Jean-Luc Nespoulous (France)
Communication despite aphasia… and what if aphasic patients communicated better than they talk

Brief Biography

Professor Emeritus, University of Toulouse
Honorary President of the « Société de Neuropsychologie de Langue Française »
M.A in English and M.A in General Linguistics (1970).
PhD in Linguistics (1973) with a thesis on agrammatism in Broca’s Aphasia.
Appointed « Assistant Professor » in the Department of Language Sciences (University of Toulouse) until 1980, he then leaves Toulouse to co-found, in 1982, with Pr. André Roch Lecours the « Théophile Alajouanine Laboratory » at the University of Montreal, Canada (nowadays CRIUGM). In 1986, in that same university, he is appointed « Full Professor » of Neuropsycholinguistics in the Department of Linguistics and Philology.
Back to Toulouse in 1988, he founds, in 1990, the « Neuropsycholinguistics Laboratory Jacques-Lordat » (Université de Toulouse-Le Mirail) within the Department of Language Sciences of that university.
He very actively participates to the launching, in 1990, of the Toulouse Network in Cognitive Sciences (PRESCOT) sponsored by the C.N.R.S (« Cognisciences Project »).
In 2000, he founds the « Toulouse Brain Sciences Institute » (ISCT) and remains its Director until 2007.
In 2007, he finally founds the « Interdisciplinary Research Unit OCTOGONE » gathering, for the first time in Toulouse researchers from both linguistics and psychology (n= 50).
« Silver Medal » from the CNRS in 2004 CNRS for his contribution to the development of Cognitive Sciences and Interdisciplinarity, he retires in 2010 at the end of his mandate as « Senior member » of the « Institut Universitaire de France » on the chair of Cognitive Neuropsycholinguistics.

Communication despite aphasia… and what if aphasic patients communicated better than they talk

If linguistic competence does require the mastery of the phonological and lexical structural units  of a natural language together with their morphosyntactic rules, « in situ » communicative competence  (Cherry, 1957, Hymes 1966) needs the calling up of several adaptative strategies in order to ensure adequately, with a high degree of cognitive flexibility,  the felicitous transfer of information.
If such a statement universally applies to any interactive speech acts (Austin, 1962 ; Searle, 1969…) between normal-speaking subjects, it is all the more valid when one comes to consider communication involving someone suffering from a language deficit (here « aphasia ») and fighting to « by-pass » it as much as possible.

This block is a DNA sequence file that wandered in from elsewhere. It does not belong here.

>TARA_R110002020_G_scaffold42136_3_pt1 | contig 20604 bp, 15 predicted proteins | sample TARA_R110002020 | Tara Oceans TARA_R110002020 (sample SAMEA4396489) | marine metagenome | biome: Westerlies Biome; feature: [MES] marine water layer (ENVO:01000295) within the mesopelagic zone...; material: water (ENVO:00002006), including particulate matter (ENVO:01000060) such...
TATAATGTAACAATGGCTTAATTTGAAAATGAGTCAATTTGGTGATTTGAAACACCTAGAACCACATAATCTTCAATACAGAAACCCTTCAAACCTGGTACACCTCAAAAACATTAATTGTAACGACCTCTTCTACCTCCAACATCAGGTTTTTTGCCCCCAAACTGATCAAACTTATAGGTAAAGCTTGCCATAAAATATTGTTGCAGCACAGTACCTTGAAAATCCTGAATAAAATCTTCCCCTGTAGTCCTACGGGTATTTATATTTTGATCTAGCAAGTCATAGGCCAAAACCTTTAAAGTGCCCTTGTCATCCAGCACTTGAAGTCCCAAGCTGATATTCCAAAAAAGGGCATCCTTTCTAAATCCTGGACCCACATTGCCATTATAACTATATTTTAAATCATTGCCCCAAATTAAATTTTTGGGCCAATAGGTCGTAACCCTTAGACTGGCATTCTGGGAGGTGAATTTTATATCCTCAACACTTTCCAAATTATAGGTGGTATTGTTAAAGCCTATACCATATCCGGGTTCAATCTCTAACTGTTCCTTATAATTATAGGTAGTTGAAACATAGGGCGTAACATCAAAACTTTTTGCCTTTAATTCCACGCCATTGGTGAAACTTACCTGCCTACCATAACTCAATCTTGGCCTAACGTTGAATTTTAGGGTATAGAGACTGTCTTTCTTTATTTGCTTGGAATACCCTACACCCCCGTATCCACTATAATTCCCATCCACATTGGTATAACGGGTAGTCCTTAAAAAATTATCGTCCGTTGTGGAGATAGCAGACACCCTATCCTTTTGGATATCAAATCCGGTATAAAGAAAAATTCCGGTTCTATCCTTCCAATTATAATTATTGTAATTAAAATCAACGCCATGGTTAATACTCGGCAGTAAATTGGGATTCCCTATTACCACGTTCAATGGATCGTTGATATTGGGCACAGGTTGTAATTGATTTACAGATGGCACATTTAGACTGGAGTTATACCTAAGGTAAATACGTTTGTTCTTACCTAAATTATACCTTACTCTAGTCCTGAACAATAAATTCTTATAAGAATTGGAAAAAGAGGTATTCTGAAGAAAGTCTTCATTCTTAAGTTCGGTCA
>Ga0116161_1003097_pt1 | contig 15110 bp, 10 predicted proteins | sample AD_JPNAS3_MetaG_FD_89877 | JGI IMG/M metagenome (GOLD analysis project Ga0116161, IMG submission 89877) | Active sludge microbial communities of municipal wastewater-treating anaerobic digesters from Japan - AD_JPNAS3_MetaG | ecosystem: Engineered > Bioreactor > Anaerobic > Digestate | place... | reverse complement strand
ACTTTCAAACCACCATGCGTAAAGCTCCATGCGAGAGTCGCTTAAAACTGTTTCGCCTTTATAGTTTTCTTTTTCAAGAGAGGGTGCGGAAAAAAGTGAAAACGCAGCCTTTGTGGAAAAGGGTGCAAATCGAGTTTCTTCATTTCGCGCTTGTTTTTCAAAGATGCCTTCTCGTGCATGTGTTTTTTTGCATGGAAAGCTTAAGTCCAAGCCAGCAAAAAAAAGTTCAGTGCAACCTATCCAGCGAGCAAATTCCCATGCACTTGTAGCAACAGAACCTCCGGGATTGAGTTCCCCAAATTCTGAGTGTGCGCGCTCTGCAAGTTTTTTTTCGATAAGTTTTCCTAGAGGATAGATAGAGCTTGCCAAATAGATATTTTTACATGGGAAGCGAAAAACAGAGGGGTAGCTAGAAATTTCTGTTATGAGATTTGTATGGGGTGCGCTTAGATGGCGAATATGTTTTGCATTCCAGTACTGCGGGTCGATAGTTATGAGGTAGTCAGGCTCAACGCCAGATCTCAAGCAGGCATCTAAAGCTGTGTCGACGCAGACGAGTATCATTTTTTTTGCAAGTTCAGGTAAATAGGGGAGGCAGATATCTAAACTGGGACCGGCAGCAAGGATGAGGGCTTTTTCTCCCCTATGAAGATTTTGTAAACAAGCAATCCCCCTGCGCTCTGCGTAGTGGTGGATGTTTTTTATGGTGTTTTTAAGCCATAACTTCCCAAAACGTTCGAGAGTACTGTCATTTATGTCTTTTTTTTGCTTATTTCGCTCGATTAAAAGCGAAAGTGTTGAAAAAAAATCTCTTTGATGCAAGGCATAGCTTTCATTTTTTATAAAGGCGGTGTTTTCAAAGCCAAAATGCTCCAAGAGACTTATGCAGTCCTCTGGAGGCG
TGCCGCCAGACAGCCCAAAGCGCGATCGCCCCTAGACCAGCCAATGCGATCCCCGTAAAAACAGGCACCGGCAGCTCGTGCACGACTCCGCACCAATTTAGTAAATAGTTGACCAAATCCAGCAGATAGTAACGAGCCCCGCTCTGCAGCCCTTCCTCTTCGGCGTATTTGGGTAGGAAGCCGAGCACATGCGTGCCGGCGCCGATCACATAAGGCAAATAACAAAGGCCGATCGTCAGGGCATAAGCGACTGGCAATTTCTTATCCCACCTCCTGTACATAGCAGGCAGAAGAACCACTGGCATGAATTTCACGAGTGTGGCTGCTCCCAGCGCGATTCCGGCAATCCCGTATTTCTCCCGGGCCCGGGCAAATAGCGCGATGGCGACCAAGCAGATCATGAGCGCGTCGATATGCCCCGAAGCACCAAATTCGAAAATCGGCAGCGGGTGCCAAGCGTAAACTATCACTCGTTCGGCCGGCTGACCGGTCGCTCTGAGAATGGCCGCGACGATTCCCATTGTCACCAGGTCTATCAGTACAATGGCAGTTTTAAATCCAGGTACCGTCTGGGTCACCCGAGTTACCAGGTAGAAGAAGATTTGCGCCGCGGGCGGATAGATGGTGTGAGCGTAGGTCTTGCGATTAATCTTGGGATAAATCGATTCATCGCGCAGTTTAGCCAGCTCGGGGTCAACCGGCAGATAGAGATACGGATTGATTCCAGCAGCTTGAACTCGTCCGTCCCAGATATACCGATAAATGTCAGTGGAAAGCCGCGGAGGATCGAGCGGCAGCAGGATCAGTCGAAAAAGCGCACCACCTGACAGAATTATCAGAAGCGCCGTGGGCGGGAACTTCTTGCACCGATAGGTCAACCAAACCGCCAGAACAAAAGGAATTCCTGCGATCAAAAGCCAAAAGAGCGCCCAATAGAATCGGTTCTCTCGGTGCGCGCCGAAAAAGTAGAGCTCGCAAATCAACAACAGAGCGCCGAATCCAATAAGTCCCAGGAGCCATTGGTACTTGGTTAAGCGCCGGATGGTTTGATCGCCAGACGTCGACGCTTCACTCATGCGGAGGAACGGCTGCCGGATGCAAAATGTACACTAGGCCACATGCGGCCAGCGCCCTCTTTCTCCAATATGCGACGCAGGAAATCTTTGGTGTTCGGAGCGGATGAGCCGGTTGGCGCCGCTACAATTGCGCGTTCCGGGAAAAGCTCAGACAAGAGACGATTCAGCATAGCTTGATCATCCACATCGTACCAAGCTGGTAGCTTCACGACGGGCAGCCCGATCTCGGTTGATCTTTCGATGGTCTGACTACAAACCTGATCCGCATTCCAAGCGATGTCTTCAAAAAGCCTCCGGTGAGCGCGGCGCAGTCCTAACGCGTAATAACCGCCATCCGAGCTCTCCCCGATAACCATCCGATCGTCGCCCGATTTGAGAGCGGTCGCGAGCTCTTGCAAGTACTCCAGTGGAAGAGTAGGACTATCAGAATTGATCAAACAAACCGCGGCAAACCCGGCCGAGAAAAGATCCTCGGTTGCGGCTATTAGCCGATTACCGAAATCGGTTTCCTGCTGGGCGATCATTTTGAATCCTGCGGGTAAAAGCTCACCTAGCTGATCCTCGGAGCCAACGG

Within the context of our presentation, we will focus more on the latter than on the former perspective, in an attempt to shed light upon adaptative (palliative) strategies developed by both the patient and his human environment in everyday semiotic practice (Nespoulous, 1973, 2014). To these intrinsic, and largely spontaneous, strategies may/must be obviously added up extrinsic strategies, whether induced by the speech therapist or relying on the modern technological tools of « augmentative communication » and « information/access for all » (Nespoulous & Virbel, 2007).
The notion of « shared handicap » will be developed and particular emphasis will laid upon the necessity, for speech therapists, to resort to a functional, cognitive-- but pragmatically « situated » -- neuropsycholinguistic approach of acquired aphasia.
Austin, J. How to do things with words, Oxford, Oxford University Press, 1962.
Cherry, C. On human communication, Cambridge (Mass.), The M.I.T Press, 1957.
Hymes, D.H. « Two types of linguistic relativity », in W. Bright (Ed.) Sociolinguistics, The Hague, Mouton, 114-158, 1966.
Nespoulous, J-L., Etude linguistique de divers phénomènes d’agrammatisme, Thèse pour le Doctorat de 3ème cycle, Université de Toulouse-Le Mirail, 1973.
Nespoulous, J-L., « L’aphasie : du déficit à la mise en place de stratégies palliatives », in J-M. Mazaux., X. de Boissezon., P. Pradat-Diehl. & V. Brun (Eds.)., Communiquer malgré l’aphasie, Montpellier, Sauramps Médical, 11-19, 2014.
Nespoulous, J-L., « Intérêt de la recherche pour la clinique et vice versa. Clinique è Recherche èClinique è Recherche. Symptômes è Modélisations è Symptômes è modélisations », Rééducation Orthophonique, N°257, 21-34, 2014.                                                                                                                                                                   
Nespoulous, J-L. & Virbel, J. « From the study of language dysfunction and handicap^to a better understanding of linguistic processing in normality », in M. J. Ball & J.S. Damico (Eds.)., Clinical aphasiology. Future directions, Hove, Psychology Press, 107-124, 2007.
Searle, J. Speech Acts, Cambridge, Cambridge University Press, 1969.

previous page
European CPLOL Congress 8-9 May 2015 Florence Italy
privacy - cookie
promoted by